The evolution of the art of architecture of Temple construction and designing of idols in India during the early centuries of the CE were influenced and shared by various older religions of India like Buddhism, Hinduism and Jainism.
Buddhists were said to be the pioneers in building religious structures in India. King Ashoka (ca.273-236 BC) several commissioned construction of Buddhist monasteries, known as Viharas. A number of large cave monasteries, meditation halls and temples were dug out of basalts especially in Maharastra. Most of these were built along the Maharastra coastline. These were used as monasteries as well as lodgings for domestic and foreign travelers and merchants who visited nearby ports for trade. Later meditation halls known as Chaitya were added to the Vihara complexes. Those structures that preserved relics of Buddha were called Stupa. The globular super structures of the Stupas appear to have been influenced by the shape of granaries.
Apisidal: The type of temple architecture initially developed was based on the Buddhist Chaitya shrines consisted of a plan with a rectangular entrance and a circular rear. It has been described as Apisidal or horse shoe shape. The early Hindu temples adapted this style of architecture in temples. It is also sometimes called ‘gajaprasta’ or 'elephant back' design. This appears to have been influenced by the shape of early Buddhist cave temples.
Mahalingeswara temples at Brahmavara, Hejamadi, Kota,Bantra, and Puttur. Udupi Ananteswara temple at Udupi, Karinjeswara temple at Karinja, represent this type of U shaped or horse-shoe sectional plan.
Other temple plans have been developed on Square and on Rectangular planar sections.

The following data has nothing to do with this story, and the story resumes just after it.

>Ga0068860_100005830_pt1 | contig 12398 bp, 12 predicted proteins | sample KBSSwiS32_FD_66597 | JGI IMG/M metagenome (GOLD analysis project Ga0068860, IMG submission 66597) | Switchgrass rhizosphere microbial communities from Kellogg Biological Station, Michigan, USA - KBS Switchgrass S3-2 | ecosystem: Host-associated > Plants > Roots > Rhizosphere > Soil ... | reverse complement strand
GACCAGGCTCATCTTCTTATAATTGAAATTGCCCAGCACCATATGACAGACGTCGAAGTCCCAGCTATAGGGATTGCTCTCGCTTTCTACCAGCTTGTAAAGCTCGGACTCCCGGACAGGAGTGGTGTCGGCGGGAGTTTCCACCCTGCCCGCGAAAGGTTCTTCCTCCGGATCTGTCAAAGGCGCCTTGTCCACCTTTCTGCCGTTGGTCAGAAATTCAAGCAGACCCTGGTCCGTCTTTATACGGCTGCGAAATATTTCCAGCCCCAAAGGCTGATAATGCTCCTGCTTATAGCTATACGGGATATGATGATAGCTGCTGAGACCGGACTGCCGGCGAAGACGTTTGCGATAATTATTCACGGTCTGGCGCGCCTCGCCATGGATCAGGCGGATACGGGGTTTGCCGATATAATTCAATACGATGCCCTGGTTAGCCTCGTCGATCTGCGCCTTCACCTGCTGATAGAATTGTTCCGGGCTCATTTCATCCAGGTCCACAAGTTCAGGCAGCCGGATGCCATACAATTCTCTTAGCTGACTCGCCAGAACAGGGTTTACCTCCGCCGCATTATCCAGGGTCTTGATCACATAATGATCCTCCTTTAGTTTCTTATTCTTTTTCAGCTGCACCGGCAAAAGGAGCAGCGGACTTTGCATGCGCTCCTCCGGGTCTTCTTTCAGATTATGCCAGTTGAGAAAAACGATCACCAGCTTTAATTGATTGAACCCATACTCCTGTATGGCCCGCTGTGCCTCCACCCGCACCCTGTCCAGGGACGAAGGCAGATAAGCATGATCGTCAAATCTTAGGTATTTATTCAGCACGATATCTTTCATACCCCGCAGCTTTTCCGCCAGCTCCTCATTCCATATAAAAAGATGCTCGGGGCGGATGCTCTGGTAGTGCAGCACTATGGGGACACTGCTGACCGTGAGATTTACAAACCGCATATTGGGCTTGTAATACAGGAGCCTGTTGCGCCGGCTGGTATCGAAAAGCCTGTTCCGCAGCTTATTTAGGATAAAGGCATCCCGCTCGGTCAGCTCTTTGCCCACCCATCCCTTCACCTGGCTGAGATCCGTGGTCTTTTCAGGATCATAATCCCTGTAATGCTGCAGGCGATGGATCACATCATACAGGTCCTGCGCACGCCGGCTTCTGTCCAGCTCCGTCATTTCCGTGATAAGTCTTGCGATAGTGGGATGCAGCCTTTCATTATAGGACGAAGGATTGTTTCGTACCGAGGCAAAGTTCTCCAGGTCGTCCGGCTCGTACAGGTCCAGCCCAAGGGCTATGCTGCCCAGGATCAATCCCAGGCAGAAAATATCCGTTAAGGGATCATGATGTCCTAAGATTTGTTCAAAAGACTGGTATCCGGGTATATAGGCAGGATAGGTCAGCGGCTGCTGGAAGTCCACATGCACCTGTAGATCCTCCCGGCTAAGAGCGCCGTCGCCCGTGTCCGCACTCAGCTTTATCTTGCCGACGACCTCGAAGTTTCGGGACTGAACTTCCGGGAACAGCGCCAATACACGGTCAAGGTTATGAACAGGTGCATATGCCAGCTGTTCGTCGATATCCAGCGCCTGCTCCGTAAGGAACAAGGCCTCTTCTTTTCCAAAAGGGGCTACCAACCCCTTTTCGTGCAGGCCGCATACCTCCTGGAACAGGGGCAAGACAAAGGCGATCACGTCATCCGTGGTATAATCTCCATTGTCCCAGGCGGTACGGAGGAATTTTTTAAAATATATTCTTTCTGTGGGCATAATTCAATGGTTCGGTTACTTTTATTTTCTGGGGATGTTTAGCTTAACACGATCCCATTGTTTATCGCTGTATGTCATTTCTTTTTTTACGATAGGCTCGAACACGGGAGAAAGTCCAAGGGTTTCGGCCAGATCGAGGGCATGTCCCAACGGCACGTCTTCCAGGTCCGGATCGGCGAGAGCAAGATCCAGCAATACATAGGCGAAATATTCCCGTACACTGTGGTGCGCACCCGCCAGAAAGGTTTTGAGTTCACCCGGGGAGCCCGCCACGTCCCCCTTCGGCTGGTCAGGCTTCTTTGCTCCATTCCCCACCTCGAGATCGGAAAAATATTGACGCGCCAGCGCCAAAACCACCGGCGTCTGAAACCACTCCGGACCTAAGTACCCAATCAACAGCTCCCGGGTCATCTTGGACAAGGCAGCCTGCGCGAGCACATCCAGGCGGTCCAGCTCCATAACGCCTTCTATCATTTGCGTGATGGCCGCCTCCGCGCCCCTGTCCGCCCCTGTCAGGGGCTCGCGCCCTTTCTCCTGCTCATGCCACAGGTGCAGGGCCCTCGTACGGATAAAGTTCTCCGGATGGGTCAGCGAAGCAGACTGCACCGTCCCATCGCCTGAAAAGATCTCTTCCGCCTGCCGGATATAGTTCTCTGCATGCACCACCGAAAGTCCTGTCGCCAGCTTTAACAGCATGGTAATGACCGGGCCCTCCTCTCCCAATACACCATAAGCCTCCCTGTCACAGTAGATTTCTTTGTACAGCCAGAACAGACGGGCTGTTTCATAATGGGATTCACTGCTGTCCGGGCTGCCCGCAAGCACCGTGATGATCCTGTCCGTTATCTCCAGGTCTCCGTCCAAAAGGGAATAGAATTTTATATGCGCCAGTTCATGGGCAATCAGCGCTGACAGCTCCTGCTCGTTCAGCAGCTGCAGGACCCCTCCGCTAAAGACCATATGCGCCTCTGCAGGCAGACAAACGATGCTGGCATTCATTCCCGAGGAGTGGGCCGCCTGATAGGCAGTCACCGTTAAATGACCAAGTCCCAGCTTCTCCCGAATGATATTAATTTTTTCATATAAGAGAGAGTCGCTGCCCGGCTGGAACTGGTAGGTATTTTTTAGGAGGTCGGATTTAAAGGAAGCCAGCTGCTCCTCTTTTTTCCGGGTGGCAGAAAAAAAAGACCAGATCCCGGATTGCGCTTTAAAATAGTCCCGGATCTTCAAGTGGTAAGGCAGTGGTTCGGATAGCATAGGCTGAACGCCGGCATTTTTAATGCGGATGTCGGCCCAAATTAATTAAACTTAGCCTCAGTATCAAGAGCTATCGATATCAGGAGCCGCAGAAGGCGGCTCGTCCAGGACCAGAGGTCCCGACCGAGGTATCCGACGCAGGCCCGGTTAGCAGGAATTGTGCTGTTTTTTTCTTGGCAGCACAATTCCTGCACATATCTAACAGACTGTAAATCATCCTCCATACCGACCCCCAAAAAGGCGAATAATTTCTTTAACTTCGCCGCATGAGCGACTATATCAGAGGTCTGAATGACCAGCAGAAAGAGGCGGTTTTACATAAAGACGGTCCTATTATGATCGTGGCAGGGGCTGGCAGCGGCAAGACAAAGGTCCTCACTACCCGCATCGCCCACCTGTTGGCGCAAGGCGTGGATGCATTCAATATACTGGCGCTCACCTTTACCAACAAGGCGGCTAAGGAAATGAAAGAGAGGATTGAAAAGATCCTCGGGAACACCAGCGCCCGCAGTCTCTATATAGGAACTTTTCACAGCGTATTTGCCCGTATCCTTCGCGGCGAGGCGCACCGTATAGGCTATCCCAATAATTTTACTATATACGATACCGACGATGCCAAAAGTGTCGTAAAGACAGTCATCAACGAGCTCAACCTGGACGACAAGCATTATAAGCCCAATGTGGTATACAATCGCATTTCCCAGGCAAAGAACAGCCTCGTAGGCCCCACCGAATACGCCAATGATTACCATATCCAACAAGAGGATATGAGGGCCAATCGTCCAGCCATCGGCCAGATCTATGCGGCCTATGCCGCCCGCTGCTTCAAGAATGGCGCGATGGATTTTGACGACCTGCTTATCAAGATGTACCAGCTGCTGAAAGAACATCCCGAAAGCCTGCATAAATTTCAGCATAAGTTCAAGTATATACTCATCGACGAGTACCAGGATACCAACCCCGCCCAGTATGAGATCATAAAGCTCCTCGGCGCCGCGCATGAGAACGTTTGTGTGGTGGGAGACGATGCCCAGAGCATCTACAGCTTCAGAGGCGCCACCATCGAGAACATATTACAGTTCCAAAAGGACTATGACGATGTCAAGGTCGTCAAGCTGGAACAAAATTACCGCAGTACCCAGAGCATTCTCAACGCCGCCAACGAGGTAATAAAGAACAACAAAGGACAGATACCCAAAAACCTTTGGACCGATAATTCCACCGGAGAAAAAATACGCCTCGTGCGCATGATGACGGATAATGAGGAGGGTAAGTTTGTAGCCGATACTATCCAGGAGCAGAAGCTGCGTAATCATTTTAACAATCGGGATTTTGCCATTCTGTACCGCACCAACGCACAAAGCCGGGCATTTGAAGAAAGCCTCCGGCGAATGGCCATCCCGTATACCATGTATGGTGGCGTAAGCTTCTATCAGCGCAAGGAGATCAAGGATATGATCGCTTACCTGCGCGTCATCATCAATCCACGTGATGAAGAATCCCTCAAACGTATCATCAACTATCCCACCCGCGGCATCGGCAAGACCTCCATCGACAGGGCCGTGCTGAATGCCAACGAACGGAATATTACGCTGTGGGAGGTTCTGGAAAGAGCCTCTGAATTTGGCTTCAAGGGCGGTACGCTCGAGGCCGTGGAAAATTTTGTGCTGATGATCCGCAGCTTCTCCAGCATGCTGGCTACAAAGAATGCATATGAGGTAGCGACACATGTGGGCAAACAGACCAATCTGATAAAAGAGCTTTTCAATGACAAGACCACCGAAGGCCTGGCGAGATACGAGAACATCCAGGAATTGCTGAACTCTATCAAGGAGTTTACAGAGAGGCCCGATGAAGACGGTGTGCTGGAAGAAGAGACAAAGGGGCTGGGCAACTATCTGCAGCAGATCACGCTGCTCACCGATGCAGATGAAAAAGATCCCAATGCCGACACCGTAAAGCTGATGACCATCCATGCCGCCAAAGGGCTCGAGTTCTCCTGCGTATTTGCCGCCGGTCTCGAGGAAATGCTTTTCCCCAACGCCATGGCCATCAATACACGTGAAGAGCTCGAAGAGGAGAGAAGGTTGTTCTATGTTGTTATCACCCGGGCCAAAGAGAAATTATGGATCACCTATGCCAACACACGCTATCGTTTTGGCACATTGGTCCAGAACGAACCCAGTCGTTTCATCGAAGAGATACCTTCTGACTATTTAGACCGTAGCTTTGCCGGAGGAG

Nagara and Dravida
The temple architecture in India developed along two lines: Nagara and Dravida. The Nagara style of temple architecture initially evolved in the northern India, was characterized by development of domes on the main temples. Whereas in the Dravida style, developed initially in ancient Tamilnadu, the pyramidal dome known as Gopura (gopuram) was placed on the entrance gate of the temple.
Subsequent experiments in temple construction involved a fusion of Nagara and Dravida styles known as Vesara style of architecture.
The oldest known temple in Karavali dedicated to Lord Shiva at Shambukallu,Udyavara,Udupi taluk.(Front view)
The Karavali temples like the native old style tiled houses characteristically have pyramidal sloping roofs covered with stone slabs, copper sheets or tiles. Possibly the earlier versions had similar styled wooden roofs in the past that were replaced by weathering proof stone slabs in the course of time. Narasimhamurthy (2000) proposed that this style be designated as Karavali style of architecture.
However, earlier workers like Havel have noted influence of Nepali architecture on the Karavali shrines and houses.
It is generally observed that most of the old temples were devoted to the worship of Lord Shiva in various forms such as Mahalingesvara, Umamahesvara, Anantesvara etc. This is also true in the case of temples in the Karavali. The early phase of Shiva worship was followed by the worship of Ganesha, Durga Parameswari and Krishna I general.
However, it seems that in the post Vedic phase Skanda was the first God to be worshipped. The worship of Skanda or Devasenani was popular during the period of Chandrgupta Maurya and mentioned in the Artha Shastra of Kautilya (ca.250-300 BC). It is said Gautama Buddha saw idols of Skanda during his childhood.
Murungu and Murugan